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Depression is associated with enhanced aversive Pavlovian control over instrumental behaviour

Nord, CL; Lawson, RP; Huys, QJM; Pilling, S; Roiser, JP; (2018) Depression is associated with enhanced aversive Pavlovian control over instrumental behaviour. Scientific Reports , 8 , Article 12582. 10.1038/s41598-018-30828-5. Green open access

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Abstract

The dynamic modulation of instrumental behaviour by conditioned Pavlovian cues is an important process in decision-making. Patients with major depressive disorder (MDD) are known to exhibit mood-congruent biases in information processing, which may occur due to Pavlovian influences, but this hypothesis has never been tested directly in an unmedicated sample. To address this we tested unmedicated MDD patients and healthy volunteers on a computerized Pavlovian-Instrumental Transfer (PIT) task designed to separately examine instrumental approach and withdrawal actions in the context of Pavlovian appetitive and aversive cues. This design allowed us to directly measure the degree to which Pavlovian cues influence instrumental responding. Depressed patients were profoundly influenced by aversive Pavlovian stimuli, to a significantly greater degree than healthy volunteers. This was the case for instrumental behaviour both in the approach condition (in which aversive Pavlovian cues inhibited 'go' responses), and in the withdrawal condition (in which aversive Pavlovian cues facilitated 'go' responses). Exaggerated aversive PIT provides a potential cognitive mechanism for biased emotion processing in major depression. This finding also has wider significance for the understanding of disrupted motivational processing in neuropsychiatric disorders.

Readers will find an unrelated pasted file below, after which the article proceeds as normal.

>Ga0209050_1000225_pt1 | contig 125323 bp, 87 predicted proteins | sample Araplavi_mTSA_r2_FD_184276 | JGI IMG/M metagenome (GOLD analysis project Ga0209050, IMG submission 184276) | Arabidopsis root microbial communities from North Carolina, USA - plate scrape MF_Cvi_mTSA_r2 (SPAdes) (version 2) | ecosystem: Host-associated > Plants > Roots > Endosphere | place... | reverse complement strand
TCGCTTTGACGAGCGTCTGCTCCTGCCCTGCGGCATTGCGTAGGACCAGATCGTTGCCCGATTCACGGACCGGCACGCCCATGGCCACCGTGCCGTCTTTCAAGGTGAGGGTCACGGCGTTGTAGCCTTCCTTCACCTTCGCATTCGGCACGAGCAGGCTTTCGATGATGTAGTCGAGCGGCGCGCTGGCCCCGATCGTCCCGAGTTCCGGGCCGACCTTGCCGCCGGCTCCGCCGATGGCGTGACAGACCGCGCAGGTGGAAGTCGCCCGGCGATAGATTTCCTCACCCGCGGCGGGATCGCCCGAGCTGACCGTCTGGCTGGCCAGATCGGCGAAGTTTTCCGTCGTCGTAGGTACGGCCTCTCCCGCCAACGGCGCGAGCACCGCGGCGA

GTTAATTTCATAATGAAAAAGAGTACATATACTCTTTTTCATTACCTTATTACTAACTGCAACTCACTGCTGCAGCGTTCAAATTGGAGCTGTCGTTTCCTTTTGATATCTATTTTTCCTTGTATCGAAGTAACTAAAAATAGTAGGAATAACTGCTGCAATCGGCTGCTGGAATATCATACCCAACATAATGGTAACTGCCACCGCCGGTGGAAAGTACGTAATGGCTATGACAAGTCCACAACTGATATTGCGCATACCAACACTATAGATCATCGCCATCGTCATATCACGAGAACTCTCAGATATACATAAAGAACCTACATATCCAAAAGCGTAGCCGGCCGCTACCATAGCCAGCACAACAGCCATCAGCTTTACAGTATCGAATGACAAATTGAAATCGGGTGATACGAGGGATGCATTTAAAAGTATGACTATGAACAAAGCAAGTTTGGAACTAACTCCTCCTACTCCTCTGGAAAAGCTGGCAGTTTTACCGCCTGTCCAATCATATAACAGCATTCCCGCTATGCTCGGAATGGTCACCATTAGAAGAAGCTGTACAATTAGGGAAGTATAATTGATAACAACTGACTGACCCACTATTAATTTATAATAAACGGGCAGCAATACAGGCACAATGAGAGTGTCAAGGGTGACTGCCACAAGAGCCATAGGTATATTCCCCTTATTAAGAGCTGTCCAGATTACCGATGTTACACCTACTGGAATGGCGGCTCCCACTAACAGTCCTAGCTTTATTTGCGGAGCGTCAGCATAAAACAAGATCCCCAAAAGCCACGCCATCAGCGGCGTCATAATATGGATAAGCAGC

Type: Article
Title: Depression is associated with enhanced aversive Pavlovian control over instrumental behaviour
Open access status: An open access version is available from UCL Discovery
DOI: 10.1038/s41598-018-30828-5
Publisher version: https://doi.org/10.1038/s41598-018-30828-5
Language: English
Additional information: This article is licensed under a Creative Commons Attribution 4.0 International License, which permits use, sharing, adaptation, distribution and reproduction in any medium or format, as long as you give appropriate credit to the original author(s) and the source, provide a link to the Creative Commons license, and indicate if changes were made. The images or other third party material in this article are included in the article’s Creative Commons license, unless indicated otherwise in a credit line to the material. If material is not included in the article’s Creative Commons license and your intended use is not permitted by statutory regulation or exceeds the permitted use, you will need to obtain permission directly from the copyright holder. To view a copy of this license, visit http://creativecommons.org/licenses/by/4.0/.
Keywords: Human behaviour, Motivation, Reward
UCL classification: UCL
UCL > Provost and Vice Provost Offices
UCL > Provost and Vice Provost Offices > School of Life and Medical Sciences
UCL > Provost and Vice Provost Offices > School of Life and Medical Sciences > Faculty of Brain Sciences
UCL > Provost and Vice Provost Offices > School of Life and Medical Sciences > Faculty of Brain Sciences > Div of Psychology and Lang Sciences
UCL > Provost and Vice Provost Offices > School of Life and Medical Sciences > Faculty of Brain Sciences > Div of Psychology and Lang Sciences > Clinical, Edu and Hlth Psychology
UCL > Provost and Vice Provost Offices > School of Life and Medical Sciences > Faculty of Brain Sciences > Div of Psychology and Lang Sciences > Institute of Cognitive Neuroscience
UCL > Provost and Vice Provost Offices > School of Life and Medical Sciences > Faculty of Brain Sciences > Division of Psychiatry
URI: https://discovery.ucl.ac.uk/id/eprint/10055788
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